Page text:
B.

On Diversity

It has become more and more common to vocally declare oneself in favor of diversity, notably in tech. I do not think, however, that what diversity actually brings is well understood across the industry. Diversity of all types and an open, dynamic workplace has been a pillar at Booking.com since day one, and something we continue to strongly believe in and build today.

At one level, having a diverse team makes it easier to build products for a larger and more diverse audience from all over the world. But the concept of diversity is far from simply contributing to the effectiveness of a business organization.

The individuals

Diversity and embracing diversity are much more profound. First and foremost, it is important for each person to be accepted. In a workplace where diversity is recognized and highly regarded there is less emphasis on conforming to a supposedly standard model of behavior. People are freer to just be themselves. Conversely, playing a role and trying to blend in can take a large, underestimated toll on our cognitive resources. Remove that and people will be more open, more creative, and more willing to bring in ideas and critiques, instead of trying to disappear in the background for fear of being singled out as not fitting the expectations of the loudest or the dark matter of unconscious or unspoken prejudice.

The teams

This is not all. In a diverse team people naturally become more attuned to the nuances of communication. What is left untold can no longer be assumed; it must effloresce, because the shared cultural background is much smaller. Therefore, the risk of having teams becoming dysfunctional because of miscommunication decreases.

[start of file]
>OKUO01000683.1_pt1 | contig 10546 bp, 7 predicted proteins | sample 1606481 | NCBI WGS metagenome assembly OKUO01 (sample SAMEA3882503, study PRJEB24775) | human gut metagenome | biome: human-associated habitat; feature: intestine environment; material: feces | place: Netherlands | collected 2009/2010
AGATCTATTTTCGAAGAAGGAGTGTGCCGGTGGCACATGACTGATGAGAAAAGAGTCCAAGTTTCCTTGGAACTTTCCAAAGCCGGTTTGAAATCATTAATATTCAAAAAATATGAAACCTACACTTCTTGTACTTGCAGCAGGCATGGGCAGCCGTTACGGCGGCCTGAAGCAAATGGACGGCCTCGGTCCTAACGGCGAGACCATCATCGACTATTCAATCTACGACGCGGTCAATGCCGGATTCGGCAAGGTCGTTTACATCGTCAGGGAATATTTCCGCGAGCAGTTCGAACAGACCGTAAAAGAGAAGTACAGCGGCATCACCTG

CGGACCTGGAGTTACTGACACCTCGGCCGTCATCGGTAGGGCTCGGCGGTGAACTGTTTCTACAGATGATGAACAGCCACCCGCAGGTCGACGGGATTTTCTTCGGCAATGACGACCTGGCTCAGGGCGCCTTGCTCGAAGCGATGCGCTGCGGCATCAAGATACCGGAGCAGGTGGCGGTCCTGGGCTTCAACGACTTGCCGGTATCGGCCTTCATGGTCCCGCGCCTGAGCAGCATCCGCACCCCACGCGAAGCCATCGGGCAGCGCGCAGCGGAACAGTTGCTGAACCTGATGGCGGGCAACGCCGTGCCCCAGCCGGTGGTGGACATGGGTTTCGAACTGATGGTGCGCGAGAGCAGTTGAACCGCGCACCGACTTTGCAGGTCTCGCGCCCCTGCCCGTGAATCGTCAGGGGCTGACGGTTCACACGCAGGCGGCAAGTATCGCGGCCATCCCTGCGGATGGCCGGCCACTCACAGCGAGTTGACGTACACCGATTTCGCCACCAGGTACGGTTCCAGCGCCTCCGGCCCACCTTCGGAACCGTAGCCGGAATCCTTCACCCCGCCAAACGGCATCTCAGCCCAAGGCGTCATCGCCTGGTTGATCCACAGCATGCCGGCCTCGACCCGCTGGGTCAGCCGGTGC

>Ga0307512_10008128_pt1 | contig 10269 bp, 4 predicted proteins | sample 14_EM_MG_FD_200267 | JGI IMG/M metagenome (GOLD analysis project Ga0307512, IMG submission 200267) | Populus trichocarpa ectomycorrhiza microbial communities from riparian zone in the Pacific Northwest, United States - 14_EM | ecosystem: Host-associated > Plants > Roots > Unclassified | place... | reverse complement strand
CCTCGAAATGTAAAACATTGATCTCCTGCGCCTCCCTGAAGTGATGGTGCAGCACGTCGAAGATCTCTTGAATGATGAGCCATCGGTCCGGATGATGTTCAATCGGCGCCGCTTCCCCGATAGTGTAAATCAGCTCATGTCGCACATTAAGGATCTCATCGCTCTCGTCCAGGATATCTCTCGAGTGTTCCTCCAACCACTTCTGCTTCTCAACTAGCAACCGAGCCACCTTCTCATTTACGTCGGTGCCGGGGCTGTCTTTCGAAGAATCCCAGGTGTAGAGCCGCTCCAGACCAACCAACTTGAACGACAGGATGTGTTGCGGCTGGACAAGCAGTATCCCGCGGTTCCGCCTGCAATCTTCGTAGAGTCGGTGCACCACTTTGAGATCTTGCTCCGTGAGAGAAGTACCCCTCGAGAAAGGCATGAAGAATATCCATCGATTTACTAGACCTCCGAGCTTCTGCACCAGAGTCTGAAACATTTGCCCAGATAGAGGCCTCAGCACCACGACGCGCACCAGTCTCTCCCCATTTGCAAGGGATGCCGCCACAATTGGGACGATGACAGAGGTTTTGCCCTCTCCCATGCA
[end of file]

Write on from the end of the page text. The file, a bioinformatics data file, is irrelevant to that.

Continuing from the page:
The communication

Speaking of communication: valuing diversity also means taking active steps to ensure that our work environment is safe for everyone. It is far too easy—easier than many realize—to create a toxic work environment through disrespectful communication and lack of empathy.

By definition, any work environment is a small, closed group from which it’s difficult to walk away. Inside such a group, everyone should have an equal opportunity to be part of the group conversation with nobody feeling diminished or a less worthy contributor. Freedom of expression, often used as a justification to say anything, even offensive, can also though be the cover for a fraction of the group dominating all expression, even unintentionally.

For example, not everyone feels empowered to answer to a remark that shocks them. If you do feel empowered to respond, it's likely that you are already part of that more vocal, dominant fraction of the group (which is not always the majority). Therefore, issuing a shocking or hurtful remark, can effectively mean cornering other colleagues into silence, even if unwillingly. (And remember that locker-room banter always comes out eventually.) This is OK still; failing is acceptable as long as we fail fast and learn (one of our core mantras at Booking.com). In other words, if someone speaks up denouncing an affront, a fast acknowledgement and apology reinforces the message that speaking up is welcome and valued by all of us.

The community

Finally, diversity is valuable for our own, personal sake, apart from being in the interest of the company we work for. We spend a large part of our lives at work. Why should work be, at all, about interacting with rows of faceless clones, all alike? Why wouldn't you choose colleagues that will teach you, challenge you, enrich you, and make you better instead? Why wouldn't we encourage you to contribute in the same ways?

Be humble, open, and friendly and remember that our diversity gives us strength. After all, this is one of our cornerstone values at Booking.com.

comments powered by Disqus